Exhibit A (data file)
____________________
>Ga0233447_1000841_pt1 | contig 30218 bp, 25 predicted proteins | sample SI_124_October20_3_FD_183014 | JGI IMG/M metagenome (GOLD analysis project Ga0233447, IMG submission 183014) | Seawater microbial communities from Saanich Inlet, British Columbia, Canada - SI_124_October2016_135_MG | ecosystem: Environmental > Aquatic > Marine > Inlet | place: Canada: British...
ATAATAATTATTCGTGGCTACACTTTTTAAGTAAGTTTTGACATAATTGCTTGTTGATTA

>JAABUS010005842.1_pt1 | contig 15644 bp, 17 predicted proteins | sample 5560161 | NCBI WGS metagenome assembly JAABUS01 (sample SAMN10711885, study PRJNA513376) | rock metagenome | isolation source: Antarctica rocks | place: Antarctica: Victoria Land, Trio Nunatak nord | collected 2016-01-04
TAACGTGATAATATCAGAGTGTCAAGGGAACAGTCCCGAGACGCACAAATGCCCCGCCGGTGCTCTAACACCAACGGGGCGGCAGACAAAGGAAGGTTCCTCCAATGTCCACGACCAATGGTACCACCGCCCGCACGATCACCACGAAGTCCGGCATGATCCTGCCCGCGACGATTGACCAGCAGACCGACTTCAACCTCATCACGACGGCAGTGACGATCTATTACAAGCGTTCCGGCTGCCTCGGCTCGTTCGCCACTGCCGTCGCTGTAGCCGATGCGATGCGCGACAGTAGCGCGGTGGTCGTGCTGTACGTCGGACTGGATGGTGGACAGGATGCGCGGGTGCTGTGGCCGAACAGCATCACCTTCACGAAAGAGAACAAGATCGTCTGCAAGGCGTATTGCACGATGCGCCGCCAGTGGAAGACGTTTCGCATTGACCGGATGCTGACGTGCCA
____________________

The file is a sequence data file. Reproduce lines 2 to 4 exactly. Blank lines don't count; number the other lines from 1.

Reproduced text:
ATAATAATTATTCGTGGCTACACTTTTTAAGTAAGTTTTGACATAATTGCTTGTTGATTA

>JAABUS010005842.1_pt1 | contig 15644 bp, 17 predicted proteins | sample 5560161 | NCBI WGS metagenome assembly JAABUS01 (sample SAMN10711885, study PRJNA513376) | rock metagenome | isolation source: Antarctica rocks | place: Antarctica: Victoria Land, Trio Nunatak nord | collected 2016-01-04
TAACGTGATAATATCAGAGTGTCAAGGGAACAGTCCCGAGACGCACAAATGCCCCGCCGGTGCTCTAACACCAACGGGGCGGCAGACAAAGGAAGGTTCCTCCAATGTCCACGACCAATGGTACCACCGCCCGCACGATCACCACGAAGTCCGGCATGATCCTGCCCGCGACGATTGACCAGCAGACCGACTTCAACCTCATCACGACGGCAGTGACGATCTATTACAAGCGTTCCGGCTGCCTCGGCTCGTTCGCCACTGCCGTCGCTGTAGCCGATGCGATGCGCGACAGTAGCGCGGTGGTCGTGCTGTACGTCGGACTGGATGGTGGACAGGATGCGCGGGTGCTGTGGCCGAACAGCATCACCTTCACGAAAGAGAACAAGATCGTCTGCAAGGCGTATTGCACGATGCGCCGCCAGTGGAAGACGTTTCGCATTGACCGGATGCTGACGTGCCA